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Tying a quilt is an easy and quick way to finish a quilt. Tying a quilt means using thread or yarn to attach all three layers of a quilt together. This is a great option for beginner quilters as well as more advanced quilters! To add some extra interest, ties and quilting can be used together to add a fun flair to a finished quilt.
One of the most common ways to tie a quilt is to use yarn. I’ll show you an example of the more “traditional” quilt tying method, as well as several more modern alternative quilt tying methods.
Before you start tying your quilt, you’ll need to choose a thread or yarn to use and decide where you want to place your ties. Let’s go over how to make the best choices for your quilting project.
Choosing your Thread or Yarn
When choosing thread or yarn, the first thing to consider is if the fiber dye will bleed into your quilt. Avoid hand-dyed yarn and embroidery floss. If you’re worried that your thread or yarn of choice will bleed, you can test it by putting it in a hot bowl of water with a piece of white fabric. If it bleeds, it’s best to choose another fiber.
You’ll also want to consider what type of material your thread or yarn is made of. A cotton or polyester thread will work well for tying quilts. For yarn, you can use synthetic or natural fibers. Synthetic fibers like polyester and acrylic are long-lasting and strong but may come untied more often due to their slippery nature. Natural fibers have a nice hand-feel but may fray more than a synthetic thread.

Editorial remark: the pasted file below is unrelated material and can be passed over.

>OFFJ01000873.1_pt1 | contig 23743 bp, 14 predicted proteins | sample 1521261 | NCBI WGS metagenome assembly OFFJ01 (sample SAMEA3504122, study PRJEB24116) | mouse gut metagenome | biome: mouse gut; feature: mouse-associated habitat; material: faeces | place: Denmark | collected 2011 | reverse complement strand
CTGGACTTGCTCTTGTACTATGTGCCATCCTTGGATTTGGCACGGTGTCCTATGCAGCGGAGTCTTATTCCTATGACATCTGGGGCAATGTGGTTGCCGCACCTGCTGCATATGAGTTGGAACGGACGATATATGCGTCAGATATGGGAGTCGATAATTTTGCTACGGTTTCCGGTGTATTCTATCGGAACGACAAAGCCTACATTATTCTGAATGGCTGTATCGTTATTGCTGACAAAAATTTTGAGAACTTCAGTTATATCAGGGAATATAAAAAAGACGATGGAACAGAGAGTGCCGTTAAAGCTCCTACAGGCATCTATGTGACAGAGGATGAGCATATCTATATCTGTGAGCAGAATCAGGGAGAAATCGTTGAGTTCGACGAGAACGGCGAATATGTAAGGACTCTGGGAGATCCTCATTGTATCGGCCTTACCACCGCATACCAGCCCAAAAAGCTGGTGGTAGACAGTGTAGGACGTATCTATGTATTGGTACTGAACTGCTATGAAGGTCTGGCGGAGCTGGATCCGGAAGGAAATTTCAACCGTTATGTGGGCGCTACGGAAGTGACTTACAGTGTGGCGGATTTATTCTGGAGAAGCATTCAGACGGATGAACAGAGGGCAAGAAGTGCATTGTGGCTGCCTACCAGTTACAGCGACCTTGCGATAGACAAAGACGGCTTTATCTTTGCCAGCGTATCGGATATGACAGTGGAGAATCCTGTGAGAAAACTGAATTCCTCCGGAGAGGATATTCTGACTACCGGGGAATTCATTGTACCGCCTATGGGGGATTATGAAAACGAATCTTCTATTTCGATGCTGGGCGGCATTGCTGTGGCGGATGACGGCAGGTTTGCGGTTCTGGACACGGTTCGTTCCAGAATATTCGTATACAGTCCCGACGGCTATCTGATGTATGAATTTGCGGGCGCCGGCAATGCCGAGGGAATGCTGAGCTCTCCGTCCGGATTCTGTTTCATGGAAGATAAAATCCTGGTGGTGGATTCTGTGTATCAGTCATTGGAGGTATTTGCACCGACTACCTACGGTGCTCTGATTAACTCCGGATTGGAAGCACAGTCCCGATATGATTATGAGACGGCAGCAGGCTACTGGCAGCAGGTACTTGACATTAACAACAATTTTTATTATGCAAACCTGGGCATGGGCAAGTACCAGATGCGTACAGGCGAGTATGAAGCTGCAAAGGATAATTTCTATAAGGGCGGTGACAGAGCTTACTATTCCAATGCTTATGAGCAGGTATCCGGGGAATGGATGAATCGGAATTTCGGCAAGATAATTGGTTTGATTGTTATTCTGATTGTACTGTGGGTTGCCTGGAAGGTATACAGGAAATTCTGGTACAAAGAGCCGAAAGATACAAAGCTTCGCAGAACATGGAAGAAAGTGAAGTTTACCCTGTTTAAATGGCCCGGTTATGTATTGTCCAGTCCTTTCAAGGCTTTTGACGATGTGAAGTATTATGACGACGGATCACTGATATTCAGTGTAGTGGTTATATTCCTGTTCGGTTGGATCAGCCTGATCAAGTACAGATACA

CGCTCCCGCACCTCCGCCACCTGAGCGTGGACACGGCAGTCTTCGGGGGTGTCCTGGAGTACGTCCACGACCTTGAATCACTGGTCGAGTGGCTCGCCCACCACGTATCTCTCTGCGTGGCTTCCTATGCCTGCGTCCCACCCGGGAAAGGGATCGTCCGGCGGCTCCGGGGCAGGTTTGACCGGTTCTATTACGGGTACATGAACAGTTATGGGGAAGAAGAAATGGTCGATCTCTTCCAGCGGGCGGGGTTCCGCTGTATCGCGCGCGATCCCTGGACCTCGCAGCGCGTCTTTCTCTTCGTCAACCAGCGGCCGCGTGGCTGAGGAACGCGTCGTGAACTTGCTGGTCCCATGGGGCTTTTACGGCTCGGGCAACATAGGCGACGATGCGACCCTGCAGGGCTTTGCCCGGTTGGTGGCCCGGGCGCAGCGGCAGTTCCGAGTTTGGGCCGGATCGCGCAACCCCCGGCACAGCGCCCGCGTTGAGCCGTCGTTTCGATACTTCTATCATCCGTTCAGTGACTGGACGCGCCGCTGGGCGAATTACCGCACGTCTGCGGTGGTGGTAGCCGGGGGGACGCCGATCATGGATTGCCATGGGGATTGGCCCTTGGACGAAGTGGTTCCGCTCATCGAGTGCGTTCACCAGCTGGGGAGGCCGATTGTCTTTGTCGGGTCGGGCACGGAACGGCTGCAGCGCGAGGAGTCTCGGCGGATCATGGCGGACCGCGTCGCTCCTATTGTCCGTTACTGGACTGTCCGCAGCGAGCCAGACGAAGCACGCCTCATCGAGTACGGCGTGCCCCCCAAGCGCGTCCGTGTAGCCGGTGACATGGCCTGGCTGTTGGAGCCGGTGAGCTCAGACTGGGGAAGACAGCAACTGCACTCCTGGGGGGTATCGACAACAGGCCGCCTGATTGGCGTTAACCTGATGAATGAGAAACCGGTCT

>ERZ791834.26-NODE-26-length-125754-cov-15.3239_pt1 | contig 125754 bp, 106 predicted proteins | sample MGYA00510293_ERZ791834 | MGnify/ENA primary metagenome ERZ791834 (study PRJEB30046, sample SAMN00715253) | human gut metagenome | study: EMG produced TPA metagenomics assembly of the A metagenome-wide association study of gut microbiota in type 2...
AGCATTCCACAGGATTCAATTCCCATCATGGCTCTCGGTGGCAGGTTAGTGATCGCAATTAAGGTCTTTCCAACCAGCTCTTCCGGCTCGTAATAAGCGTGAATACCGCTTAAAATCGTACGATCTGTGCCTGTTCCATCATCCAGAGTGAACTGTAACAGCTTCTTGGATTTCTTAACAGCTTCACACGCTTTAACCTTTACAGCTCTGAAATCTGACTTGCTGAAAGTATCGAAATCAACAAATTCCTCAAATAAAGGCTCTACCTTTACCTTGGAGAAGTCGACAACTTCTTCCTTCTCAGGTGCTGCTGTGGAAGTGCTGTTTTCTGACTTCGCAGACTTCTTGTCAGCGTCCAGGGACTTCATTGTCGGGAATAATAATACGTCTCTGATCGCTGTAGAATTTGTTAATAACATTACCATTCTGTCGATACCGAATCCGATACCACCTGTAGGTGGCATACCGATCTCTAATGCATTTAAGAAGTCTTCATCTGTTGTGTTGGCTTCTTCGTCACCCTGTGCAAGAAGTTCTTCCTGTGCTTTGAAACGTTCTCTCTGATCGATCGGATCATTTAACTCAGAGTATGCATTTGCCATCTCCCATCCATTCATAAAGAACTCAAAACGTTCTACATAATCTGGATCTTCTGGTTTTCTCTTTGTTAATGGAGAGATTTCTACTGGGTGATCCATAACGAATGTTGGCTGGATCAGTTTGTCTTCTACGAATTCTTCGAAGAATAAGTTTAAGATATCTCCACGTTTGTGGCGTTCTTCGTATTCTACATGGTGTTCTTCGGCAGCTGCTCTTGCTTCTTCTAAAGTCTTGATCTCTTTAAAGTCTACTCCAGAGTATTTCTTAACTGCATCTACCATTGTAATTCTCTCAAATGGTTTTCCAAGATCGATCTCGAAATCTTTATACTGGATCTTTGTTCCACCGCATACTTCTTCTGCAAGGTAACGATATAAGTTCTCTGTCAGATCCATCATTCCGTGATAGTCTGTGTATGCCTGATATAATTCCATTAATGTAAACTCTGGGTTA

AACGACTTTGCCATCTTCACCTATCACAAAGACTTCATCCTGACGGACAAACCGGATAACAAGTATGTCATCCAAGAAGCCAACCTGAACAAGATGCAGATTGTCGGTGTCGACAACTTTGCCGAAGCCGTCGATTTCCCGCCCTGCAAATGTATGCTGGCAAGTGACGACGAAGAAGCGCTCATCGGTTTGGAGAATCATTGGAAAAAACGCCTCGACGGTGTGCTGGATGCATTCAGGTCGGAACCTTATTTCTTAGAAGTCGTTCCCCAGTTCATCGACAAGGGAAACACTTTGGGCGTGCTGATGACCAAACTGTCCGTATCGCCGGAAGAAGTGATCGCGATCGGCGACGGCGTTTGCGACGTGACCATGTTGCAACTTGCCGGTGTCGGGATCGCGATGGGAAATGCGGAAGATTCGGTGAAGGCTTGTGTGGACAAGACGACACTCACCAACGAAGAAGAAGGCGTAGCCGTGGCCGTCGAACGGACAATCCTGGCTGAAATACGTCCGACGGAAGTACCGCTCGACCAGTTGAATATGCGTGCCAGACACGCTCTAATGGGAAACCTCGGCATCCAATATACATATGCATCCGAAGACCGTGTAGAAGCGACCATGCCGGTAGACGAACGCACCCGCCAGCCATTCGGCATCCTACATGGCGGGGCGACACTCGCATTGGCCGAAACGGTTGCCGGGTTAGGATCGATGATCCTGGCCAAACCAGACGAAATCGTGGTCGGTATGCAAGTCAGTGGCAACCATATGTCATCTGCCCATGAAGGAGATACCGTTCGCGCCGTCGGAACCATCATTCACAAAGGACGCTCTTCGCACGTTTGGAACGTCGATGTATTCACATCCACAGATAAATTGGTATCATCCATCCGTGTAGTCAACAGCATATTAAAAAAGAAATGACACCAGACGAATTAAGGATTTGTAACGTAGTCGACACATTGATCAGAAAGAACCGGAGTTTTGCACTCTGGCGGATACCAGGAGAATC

All yarn types work well for tying quilts, it’s ultimately up to personal preference!
Quilt Tie Placement
Before you start tying your quilt, you’ll need to decide how far apart you want the ties. This will vary depending on your quilt pattern and the type of batting you are using.
First, read the label of your quilt batting. It will let you know the maximum amount of space you can have between quilting.
Most battings are generous with their space between stitching and recommend anywhere from 6” – 10”. If you are tying your quilt, I recommend staying between 4” – 5” because the ties are not as dense and quilting stitches. You can mark your quilt with an air/water-soluble pen to help you know where your ties will go.
Once you’ve determined the maximum amount of space you can have between your ties, look at your quilt pattern and determine where the ties will look best in your pattern.
A common placement is in the center of patchwork squares, but you can choose whatever placement you think looks best.
How to Tie a Quilt – The Traditional Method
Traditionally, quilts are tied with yarn. You can use any type of yarn, but acrylic or wool are most commonly used. Yarn-tied quilts usually have a bulky tie that offers great texture. The tie may come undone or loosen in the wash, so be sure to look over your quilt after you wash it. The ties can easily be tightened or replaced as needed.
Let’s go over a quick tutorial on how to tie a quilt.
Step 1: Thread your Needle. You can use a needle threader to help get your yarn through the eye of your needle. Use a long length of yarn so you don’t need to constantly re-thread your needle, but not too long, or else you’ll get knots. I like to use a length of yarn that is the length of my arm.
Step 2: Stitch into the fabric from the top of the quilt. Make sure that your needle punctures all three layers of fabric. Stitch through the back of the fabric about ½” away from your first stitch.
Step 3: Pull your thread through the quilt until you have a 2” tail. Cut your thread with the needle attached to get a second 2″ tail.
Step 4: Double knot your tails together. Trim the tails to your desired length.
Repeat these steps until your entire quilt is tied together for a fun yet traditional look.